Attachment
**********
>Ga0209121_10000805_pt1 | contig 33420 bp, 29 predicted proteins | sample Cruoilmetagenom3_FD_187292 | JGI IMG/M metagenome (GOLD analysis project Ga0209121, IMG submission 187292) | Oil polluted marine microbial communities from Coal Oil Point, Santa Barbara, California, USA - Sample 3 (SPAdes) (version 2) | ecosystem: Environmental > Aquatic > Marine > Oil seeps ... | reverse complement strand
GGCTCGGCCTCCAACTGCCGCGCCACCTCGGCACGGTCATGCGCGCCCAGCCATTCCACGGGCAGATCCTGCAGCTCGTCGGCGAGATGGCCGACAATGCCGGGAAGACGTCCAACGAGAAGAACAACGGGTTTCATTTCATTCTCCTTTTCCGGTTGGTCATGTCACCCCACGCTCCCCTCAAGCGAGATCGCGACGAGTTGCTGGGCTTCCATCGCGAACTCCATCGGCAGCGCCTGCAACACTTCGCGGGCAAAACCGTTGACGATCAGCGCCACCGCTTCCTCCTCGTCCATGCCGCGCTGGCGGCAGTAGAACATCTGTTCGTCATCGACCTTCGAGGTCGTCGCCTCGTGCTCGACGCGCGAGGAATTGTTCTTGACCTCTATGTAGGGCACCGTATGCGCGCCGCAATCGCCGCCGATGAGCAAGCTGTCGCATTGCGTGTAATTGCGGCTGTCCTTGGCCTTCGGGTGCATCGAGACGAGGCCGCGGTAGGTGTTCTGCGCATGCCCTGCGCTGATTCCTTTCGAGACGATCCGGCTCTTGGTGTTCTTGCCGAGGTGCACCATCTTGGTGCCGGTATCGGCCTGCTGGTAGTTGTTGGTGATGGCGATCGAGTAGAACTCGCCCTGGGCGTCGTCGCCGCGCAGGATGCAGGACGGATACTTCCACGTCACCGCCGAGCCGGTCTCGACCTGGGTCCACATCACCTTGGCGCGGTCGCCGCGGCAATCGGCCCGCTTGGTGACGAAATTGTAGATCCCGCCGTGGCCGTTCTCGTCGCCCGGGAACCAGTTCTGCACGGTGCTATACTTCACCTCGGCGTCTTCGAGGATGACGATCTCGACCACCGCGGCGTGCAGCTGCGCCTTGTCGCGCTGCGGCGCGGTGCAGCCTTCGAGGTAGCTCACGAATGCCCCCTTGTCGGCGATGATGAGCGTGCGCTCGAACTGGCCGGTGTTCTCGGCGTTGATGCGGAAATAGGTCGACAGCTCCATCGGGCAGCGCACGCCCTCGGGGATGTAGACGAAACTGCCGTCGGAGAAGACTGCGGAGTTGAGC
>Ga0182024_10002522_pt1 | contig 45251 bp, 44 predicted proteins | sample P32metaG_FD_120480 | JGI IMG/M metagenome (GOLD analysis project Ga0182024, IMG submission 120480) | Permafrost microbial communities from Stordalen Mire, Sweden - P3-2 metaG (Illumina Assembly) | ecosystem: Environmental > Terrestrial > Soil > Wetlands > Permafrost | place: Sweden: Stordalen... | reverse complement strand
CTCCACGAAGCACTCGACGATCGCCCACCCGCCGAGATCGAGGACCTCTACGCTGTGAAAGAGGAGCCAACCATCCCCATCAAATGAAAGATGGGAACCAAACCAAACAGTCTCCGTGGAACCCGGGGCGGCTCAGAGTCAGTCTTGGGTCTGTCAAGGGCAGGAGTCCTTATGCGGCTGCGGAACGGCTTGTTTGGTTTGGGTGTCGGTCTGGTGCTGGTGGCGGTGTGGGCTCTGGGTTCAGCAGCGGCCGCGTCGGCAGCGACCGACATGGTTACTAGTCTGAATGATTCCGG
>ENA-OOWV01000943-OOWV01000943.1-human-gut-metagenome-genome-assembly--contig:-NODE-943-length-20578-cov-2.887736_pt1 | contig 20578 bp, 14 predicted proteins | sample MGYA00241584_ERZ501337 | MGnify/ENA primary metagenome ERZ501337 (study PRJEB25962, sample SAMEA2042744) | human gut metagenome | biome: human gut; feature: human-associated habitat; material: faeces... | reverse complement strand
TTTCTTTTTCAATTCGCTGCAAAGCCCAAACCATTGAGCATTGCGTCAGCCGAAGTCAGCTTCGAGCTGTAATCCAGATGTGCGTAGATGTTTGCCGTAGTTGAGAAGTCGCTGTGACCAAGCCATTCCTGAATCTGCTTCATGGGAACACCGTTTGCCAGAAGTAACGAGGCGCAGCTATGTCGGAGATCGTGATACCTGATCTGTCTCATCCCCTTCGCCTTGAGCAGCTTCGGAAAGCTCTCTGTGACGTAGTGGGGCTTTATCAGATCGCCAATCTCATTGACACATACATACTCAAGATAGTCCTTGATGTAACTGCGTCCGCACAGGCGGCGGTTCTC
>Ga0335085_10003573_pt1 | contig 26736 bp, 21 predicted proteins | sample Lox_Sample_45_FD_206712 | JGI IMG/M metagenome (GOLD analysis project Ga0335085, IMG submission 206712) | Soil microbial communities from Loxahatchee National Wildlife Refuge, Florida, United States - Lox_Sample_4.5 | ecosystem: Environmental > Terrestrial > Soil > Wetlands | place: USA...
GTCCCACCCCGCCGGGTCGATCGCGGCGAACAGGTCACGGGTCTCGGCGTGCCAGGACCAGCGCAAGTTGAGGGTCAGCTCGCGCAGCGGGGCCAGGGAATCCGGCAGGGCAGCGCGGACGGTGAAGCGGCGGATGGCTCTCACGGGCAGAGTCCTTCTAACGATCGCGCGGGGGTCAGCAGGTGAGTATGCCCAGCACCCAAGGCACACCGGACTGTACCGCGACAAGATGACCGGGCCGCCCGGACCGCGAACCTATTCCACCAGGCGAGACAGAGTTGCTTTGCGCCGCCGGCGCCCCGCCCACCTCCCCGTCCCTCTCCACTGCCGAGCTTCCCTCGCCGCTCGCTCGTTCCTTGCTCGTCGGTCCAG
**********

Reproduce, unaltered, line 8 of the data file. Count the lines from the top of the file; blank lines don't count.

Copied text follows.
GTCCCACCCCGCCGGGTCGATCGCGGCGAACAGGTCACGGGTCTCGGCGTGCCAGGACCAGCGCAAGTTGAGGGTCAGCTCGCGCAGCGGGGCCAGGGAATCCGGCAGGGCAGCGCGGACGGTGAAGCGGCGGATGGCTCTCACGGGCAGAGTCCTTCTAACGATCGCGCGGGGGTCAGCAGGTGAGTATGCCCAGCACCCAAGGCACACCGGACTGTACCGCGACAAGATGACCGGGCCGCCCGGACCGCGAACCTATTCCACCAGGCGAGACAGAGTTGCTTTGCGCCGCCGGCGCCCCGCCCACCTCCCCGTCCCTCTCCACTGCCGAGCTTCCCTCGCCGCTCGCTCGTTCCTTGCTCGTCGGTCCAG